4A —March 18 - April 21, 2022 — Financial Digest — M id A tlantic Real Estate Journal


1031 E xchange

By Louis J. Rogers, Capital Square Section 1031 Tax- Deferred Exchanges

t r e a tme n t under Sec- tion 1031 of the Internal R e v e n u e Code? Any rea l p r o p e r t y held for in- vestment or W

hat kind of proper- ties qualify for tax- deferred exchange

shopping center, and un- developed property, such as land, a farm or ranch. Effective January 1, 2018, personal property does not qualify for exchange treat- ment under Section 1031. What kind of properties do not qualify for tax deferral under Section 1031? Your principal residence and personal use property do not qualify for Section 1031 treatment. There is a special tax provision under Section 121 that provides forgiveness (exclusion) of gain on sale of your principal residence but the amount of gain forgiven

is limited to $250,000 for a single taxpayer and $500,000 for a joint return. In highly appreciated areas, this may not be sufficient. What documents are need- ed to convert a taxable sale into a Section 1031 exchange? An Exchange Agreement with an accommodator or qualified intermediary (QI) should be signed before clos- ing. The taxpayer has right up to the moment of closing the transfer to convert a “sale” into an exchange. Do I need a qualified inter - mediary or accommodator to hold the sales proceeds?

Yes; this is required to qualify for a safe harbor un- der the regulations. Taxpay- ers should use the safe harbor for qualified intermediaries to avoid technical defaults in structuring an exchange. Is it expensive to set up an exchange with a QI? No; inexpensive – the basic fee is only approximately $1,000 for a simple exchange. Who is the proper party to sign the exchange agreement with the taxpayer? The “owner” for tax pur- poses signs the exchange agreement. Typically, the person or entity “on title” is

the taxpayer who should sign the exchange agreement. Be careful with LLCs and partnerships that have a tax identification number (TIN) and file a partnership tax re - turn; in that case, the entity (LLC or partnership) is the taxpayer who should sign and not the members of the LLC or partners. The sole exception is a single member limited li- ability company or SMLLC; that is a disregarded entity for tax purposes. In the case of a SMLLC, either the entity or the sole (100%) owner of the entity can be the tax- payer who signs the exchange agreement for the taxpayer. In a Section 1031 exchange, is my gain deferred or for- given? For how long? Section 1031 defers the gain that otherwise would be recognized; Section 1031 does not forgive the gain. But you may exchange over and over and over again, creat- ing almost perpetual deferral during your lifetime. Many taxpayers use Sec- tion 1031 to build family wealth in real estate dur- ing their lifetime. When the taxpayer dies, the heirs get a “step up” in tax basis to fair market value. That means the heirs should be able to sell without have taxable gain. So, while Section 1031 de- fers the taxable gain, the gain can be deferred for a lifetime and may be forgiven on death. This is whimsically called “swap until you drop” Loui s J . Rogers i s founder and chief ex- ecutive officer of Capital Square , where he oversees the firm’s Delaware statu - tory trust (DST) programs for investors seeking quali- fying replacement property for Section 1031 tax-deferred exchanges and regular (non- exchange) investors. Rogers also provides invest- ment banking services for owners. He is a nationally recognized authority in struc- turing securities offerings for real estate investments and serves as a consultant and expert witness on Regula- tion D private placements, non-traded REITs, Section 1031 exchanges, DST and TIC programs, real estate funds, and issues related to broker-dealers and registered investment advisors. MAREJ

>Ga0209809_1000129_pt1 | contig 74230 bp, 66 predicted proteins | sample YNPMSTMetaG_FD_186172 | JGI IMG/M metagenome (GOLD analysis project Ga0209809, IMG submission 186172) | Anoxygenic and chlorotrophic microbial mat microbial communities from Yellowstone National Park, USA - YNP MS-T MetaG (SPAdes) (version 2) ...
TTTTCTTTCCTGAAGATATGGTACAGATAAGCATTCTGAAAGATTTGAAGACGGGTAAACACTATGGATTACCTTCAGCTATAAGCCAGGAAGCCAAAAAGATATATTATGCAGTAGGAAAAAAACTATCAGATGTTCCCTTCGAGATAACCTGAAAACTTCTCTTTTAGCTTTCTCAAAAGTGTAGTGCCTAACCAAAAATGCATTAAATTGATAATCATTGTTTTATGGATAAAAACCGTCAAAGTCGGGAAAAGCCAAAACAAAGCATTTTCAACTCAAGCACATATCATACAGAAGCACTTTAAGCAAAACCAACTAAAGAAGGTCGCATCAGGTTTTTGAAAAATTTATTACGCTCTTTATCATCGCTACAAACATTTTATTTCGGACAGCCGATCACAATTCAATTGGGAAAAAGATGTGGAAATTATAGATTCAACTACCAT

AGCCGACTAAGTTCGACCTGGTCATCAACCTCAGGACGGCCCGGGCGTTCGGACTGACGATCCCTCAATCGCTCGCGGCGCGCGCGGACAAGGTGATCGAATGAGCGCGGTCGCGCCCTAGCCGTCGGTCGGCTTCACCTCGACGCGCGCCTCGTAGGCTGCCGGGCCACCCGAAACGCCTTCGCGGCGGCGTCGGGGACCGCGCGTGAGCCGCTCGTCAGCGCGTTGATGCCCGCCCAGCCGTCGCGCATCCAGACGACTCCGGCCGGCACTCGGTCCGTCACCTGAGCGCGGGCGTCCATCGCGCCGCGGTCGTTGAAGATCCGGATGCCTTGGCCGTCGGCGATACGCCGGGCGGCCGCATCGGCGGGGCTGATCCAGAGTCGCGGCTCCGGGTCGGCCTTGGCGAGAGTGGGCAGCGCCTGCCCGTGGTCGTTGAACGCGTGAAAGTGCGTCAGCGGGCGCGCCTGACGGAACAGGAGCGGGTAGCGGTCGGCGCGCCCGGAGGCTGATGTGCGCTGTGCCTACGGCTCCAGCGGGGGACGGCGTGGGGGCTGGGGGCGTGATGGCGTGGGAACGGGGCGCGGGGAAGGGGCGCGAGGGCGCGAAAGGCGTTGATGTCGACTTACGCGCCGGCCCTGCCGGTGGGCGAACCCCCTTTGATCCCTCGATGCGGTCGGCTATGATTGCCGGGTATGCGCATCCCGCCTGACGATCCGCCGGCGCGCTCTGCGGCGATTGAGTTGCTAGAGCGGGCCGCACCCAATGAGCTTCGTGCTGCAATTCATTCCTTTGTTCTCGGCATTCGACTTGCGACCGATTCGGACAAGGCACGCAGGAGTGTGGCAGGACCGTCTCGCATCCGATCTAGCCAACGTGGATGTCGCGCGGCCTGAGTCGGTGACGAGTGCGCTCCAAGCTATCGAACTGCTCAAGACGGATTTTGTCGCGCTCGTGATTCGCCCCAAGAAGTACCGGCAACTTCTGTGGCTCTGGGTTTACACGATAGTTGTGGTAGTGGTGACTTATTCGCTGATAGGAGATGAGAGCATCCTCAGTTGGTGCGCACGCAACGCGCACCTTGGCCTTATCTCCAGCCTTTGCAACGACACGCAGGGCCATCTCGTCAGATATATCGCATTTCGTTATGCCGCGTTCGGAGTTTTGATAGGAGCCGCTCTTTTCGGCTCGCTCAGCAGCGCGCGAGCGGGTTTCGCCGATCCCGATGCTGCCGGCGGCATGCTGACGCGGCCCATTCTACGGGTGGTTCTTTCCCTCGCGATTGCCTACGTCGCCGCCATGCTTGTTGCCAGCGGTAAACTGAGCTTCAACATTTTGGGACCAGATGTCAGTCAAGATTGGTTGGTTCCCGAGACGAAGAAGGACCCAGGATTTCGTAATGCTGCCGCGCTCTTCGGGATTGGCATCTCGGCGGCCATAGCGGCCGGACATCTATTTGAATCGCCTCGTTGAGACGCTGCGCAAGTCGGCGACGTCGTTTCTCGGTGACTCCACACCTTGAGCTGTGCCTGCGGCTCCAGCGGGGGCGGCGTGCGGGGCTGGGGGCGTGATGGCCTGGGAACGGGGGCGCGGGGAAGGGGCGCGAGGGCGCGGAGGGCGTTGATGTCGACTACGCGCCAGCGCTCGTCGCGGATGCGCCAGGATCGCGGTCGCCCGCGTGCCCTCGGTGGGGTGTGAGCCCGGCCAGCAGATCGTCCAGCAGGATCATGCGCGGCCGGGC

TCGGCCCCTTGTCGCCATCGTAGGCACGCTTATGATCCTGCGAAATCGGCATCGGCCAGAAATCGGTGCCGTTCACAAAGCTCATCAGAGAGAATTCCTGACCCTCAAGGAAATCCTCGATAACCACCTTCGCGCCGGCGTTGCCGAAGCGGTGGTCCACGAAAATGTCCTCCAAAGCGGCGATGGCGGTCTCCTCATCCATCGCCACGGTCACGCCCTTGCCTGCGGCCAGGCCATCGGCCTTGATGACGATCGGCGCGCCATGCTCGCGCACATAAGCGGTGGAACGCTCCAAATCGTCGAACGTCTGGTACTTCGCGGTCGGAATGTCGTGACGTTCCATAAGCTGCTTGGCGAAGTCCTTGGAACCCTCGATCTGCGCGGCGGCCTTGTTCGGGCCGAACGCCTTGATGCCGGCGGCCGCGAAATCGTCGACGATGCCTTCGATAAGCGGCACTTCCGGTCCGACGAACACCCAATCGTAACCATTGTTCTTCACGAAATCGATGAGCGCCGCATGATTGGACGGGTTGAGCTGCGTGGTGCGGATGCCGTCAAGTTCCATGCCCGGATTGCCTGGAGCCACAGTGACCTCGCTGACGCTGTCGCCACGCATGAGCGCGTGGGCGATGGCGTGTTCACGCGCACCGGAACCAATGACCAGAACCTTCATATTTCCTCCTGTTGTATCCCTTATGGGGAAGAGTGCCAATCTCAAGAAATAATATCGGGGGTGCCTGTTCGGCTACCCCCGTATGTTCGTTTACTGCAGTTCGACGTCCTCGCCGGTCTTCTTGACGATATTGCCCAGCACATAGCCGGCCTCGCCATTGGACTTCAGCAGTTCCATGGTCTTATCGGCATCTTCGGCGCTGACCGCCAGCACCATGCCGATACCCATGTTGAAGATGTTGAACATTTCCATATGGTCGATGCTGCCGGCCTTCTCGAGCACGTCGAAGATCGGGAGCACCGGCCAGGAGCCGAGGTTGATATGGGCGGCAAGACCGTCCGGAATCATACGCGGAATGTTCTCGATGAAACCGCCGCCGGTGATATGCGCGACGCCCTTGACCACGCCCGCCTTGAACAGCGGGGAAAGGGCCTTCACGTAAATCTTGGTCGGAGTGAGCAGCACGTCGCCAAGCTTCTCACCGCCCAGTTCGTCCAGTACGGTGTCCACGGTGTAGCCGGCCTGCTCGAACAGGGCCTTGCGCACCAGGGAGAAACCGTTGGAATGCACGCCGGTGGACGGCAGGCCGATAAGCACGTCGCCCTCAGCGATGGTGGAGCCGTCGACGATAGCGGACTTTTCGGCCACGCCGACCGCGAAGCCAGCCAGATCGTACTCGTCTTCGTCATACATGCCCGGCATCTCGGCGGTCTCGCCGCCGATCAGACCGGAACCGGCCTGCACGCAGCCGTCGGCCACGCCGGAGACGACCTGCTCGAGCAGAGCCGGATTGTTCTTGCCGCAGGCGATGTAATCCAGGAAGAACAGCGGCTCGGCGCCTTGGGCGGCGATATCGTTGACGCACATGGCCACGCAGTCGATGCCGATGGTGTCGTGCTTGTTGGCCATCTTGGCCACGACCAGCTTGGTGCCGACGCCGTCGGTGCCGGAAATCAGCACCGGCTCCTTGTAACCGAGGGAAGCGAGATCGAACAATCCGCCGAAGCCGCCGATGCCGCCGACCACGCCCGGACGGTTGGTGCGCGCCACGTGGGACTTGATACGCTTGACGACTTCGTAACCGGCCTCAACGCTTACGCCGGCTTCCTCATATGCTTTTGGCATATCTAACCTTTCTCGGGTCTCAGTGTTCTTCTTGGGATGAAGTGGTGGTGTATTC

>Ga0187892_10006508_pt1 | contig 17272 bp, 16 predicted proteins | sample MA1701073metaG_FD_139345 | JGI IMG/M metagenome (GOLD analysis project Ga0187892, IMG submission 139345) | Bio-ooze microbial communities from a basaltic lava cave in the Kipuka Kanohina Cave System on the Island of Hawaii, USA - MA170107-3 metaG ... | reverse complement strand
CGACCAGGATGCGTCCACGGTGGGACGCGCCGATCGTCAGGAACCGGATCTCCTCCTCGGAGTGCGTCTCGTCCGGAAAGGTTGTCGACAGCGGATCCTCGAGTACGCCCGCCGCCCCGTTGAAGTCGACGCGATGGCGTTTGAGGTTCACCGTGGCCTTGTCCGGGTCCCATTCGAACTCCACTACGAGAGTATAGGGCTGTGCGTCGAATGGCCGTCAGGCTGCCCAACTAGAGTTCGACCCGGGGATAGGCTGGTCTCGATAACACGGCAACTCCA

Louis J. Rogers

use in a trade or business. This means all types of real estate qualify, whether de- veloped property, such as a rental house, apartment building, office building, OR

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